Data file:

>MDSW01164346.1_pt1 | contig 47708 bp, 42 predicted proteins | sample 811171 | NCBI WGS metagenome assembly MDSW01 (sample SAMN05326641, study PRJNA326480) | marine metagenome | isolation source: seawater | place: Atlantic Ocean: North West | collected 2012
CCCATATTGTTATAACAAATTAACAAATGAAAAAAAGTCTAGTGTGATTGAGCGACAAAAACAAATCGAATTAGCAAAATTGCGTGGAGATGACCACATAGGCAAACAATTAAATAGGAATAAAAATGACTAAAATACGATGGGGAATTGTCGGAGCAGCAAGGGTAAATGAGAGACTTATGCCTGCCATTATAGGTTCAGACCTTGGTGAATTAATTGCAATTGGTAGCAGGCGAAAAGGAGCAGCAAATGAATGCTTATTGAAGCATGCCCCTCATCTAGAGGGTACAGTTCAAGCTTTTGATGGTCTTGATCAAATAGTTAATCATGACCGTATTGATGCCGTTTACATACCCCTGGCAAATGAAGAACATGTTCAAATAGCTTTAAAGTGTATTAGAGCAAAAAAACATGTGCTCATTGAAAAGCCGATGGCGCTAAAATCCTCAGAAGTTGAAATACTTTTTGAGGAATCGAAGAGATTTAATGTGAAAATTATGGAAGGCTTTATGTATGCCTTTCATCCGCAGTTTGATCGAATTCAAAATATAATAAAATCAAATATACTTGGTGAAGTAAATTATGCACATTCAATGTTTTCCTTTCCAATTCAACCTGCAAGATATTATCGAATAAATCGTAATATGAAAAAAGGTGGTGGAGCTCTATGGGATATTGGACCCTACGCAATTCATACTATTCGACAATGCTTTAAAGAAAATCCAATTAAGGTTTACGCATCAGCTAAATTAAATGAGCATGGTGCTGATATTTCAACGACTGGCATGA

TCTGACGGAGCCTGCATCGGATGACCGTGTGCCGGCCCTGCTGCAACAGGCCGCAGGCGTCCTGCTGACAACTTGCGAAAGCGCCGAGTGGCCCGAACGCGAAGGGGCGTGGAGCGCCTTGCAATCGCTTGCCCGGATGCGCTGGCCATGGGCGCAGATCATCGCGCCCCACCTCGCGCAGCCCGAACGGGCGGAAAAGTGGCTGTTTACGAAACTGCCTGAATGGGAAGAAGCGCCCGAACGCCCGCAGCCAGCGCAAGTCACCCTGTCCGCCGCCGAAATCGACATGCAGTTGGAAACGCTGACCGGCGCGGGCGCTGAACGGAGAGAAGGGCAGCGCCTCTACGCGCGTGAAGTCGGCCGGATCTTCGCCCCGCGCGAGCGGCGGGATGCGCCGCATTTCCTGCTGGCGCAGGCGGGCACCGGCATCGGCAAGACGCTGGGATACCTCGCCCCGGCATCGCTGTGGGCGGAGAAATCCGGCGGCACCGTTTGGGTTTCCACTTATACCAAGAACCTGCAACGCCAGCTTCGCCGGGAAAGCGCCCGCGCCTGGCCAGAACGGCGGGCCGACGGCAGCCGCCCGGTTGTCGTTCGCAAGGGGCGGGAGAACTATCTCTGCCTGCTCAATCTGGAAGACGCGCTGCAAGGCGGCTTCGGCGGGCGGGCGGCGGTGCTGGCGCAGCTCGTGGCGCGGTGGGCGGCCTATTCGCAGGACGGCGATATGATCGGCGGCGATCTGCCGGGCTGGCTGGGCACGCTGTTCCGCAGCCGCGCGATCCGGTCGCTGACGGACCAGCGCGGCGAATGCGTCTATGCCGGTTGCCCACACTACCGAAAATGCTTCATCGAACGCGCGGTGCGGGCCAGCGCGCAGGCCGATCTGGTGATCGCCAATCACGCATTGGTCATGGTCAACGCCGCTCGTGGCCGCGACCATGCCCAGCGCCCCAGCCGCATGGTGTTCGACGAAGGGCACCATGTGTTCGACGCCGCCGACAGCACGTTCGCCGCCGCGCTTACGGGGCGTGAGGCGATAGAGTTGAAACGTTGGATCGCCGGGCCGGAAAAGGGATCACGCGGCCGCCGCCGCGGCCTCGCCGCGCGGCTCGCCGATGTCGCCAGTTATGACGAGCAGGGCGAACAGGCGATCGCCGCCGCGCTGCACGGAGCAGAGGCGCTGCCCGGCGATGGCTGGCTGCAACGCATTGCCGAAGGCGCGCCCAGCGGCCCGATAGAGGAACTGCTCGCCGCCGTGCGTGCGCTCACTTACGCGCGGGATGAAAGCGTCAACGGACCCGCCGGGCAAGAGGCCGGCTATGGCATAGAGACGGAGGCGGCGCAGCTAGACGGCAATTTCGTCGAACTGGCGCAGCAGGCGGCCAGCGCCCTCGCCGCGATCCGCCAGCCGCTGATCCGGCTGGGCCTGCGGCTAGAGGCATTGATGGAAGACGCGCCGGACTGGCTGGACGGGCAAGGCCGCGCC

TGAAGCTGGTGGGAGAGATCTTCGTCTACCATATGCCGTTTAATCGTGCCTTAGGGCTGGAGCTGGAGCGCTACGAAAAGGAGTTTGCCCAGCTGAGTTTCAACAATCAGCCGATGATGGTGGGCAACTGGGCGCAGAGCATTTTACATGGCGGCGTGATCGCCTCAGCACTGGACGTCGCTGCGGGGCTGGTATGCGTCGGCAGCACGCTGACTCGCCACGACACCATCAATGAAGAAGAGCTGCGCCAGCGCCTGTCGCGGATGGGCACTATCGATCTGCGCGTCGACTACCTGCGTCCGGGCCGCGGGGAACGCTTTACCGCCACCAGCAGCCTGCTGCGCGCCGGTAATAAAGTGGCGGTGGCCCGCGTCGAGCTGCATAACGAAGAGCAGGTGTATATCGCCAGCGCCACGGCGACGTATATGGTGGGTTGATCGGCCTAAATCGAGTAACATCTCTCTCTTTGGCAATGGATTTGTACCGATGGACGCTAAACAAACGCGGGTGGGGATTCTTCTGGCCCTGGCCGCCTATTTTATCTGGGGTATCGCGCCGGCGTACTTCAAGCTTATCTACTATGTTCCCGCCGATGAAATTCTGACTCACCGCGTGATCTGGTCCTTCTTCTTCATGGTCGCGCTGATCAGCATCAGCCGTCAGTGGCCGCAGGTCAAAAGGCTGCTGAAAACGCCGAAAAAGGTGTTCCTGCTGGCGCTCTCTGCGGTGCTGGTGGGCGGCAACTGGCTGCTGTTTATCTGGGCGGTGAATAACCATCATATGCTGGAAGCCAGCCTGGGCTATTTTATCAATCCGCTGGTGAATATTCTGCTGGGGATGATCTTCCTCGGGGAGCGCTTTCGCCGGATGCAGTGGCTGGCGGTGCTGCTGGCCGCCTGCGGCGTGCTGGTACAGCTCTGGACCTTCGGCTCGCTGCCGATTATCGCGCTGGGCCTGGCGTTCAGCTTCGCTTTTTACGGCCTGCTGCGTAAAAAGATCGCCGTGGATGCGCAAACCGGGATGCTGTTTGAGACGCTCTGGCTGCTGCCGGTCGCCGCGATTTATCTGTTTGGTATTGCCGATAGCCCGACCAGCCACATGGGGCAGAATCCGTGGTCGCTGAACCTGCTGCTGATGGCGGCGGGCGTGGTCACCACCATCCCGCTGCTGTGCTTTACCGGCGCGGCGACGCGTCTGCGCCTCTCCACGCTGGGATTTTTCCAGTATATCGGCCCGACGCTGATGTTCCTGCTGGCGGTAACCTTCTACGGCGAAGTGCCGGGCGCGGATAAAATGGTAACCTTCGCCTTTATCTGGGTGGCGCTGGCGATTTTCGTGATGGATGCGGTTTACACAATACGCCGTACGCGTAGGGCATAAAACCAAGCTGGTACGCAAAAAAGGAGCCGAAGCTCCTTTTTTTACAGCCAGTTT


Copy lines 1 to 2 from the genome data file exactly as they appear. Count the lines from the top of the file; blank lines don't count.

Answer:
>MDSW01164346.1_pt1 | contig 47708 bp, 42 predicted proteins | sample 811171 | NCBI WGS metagenome assembly MDSW01 (sample SAMN05326641, study PRJNA326480) | marine metagenome | isolation source: seawater | place: Atlantic Ocean: North West | collected 2012
CCCATATTGTTATAACAAATTAACAAATGAAAAAAAGTCTAGTGTGATTGAGCGACAAAAACAAATCGAATTAGCAAAATTGCGTGGAGATGACCACATAGGCAAACAATTAAATAGGAATAAAAATGACTAAAATACGATGGGGAATTGTCGGAGCAGCAAGGGTAAATGAGAGACTTATGCCTGCCATTATAGGTTCAGACCTTGGTGAATTAATTGCAATTGGTAGCAGGCGAAAAGGAGCAGCAAATGAATGCTTATTGAAGCATGCCCCTCATCTAGAGGGTACAGTTCAAGCTTTTGATGGTCTTGATCAAATAGTTAATCATGACCGTATTGATGCCGTTTACATACCCCTGGCAAATGAAGAACATGTTCAAATAGCTTTAAAGTGTATTAGAGCAAAAAAACATGTGCTCATTGAAAAGCCGATGGCGCTAAAATCCTCAGAAGTTGAAATACTTTTTGAGGAATCGAAGAGATTTAATGTGAAAATTATGGAAGGCTTTATGTATGCCTTTCATCCGCAGTTTGATCGAATTCAAAATATAATAAAATCAAATATACTTGGTGAAGTAAATTATGCACATTCAATGTTTTCCTTTCCAATTCAACCTGCAAGATATTATCGAATAAATCGTAATATGAAAAAAGGTGGTGGAGCTCTATGGGATATTGGACCCTACGCAATTCATACTATTCGACAATGCTTTAAAGAAAATCCAATTAAGGTTTACGCATCAGCTAAATTAAATGAGCATGGTGCTGATATTTCAACGACTGGCATGA